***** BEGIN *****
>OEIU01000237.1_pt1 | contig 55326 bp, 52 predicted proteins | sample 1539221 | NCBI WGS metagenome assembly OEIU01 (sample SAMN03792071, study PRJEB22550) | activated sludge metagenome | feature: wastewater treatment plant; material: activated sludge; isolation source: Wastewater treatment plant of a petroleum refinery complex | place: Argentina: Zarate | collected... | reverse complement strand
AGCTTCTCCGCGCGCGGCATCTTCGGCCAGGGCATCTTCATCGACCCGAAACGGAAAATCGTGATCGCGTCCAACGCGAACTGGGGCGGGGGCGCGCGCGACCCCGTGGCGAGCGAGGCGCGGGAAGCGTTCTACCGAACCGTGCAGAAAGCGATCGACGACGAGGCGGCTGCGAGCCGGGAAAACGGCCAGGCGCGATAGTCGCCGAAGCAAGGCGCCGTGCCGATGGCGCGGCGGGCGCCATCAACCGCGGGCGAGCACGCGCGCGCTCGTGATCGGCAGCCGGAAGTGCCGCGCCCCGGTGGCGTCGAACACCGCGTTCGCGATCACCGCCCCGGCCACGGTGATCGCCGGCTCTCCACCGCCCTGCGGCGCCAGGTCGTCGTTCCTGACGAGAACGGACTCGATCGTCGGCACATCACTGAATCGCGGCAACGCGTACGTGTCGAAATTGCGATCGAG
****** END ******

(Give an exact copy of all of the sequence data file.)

>OEIU01000237.1_pt1 | contig 55326 bp, 52 predicted proteins | sample 1539221 | NCBI WGS metagenome assembly OEIU01 (sample SAMN03792071, study PRJEB22550) | activated sludge metagenome | feature: wastewater treatment plant; material: activated sludge; isolation source: Wastewater treatment plant of a petroleum refinery complex | place: Argentina: Zarate | collected... | reverse complement strand
AGCTTCTCCGCGCGCGGCATCTTCGGCCAGGGCATCTTCATCGACCCGAAACGGAAAATCGTGATCGCGTCCAACGCGAACTGGGGCGGGGGCGCGCGCGACCCCGTGGCGAGCGAGGCGCGGGAAGCGTTCTACCGAACCGTGCAGAAAGCGATCGACGACGAGGCGGCTGCGAGCCGGGAAAACGGCCAGGCGCGATAGTCGCCGAAGCAAGGCGCCGTGCCGATGGCGCGGCGGGCGCCATCAACCGCGGGCGAGCACGCGCGCGCTCGTGATCGGCAGCCGGAAGTGCCGCGCCCCGGTGGCGTCGAACACCGCGTTCGCGATCACCGCCCCGGCCACGGTGATCGCCGGCTCTCCACCGCCCTGCGGCGCCAGGTCGTCGTTCCTGACGAGAACGGACTCGATCGTCGGCACATCACTGAATCGCGGCAACGCGTACGTGTCGAAATTGCGATCGAG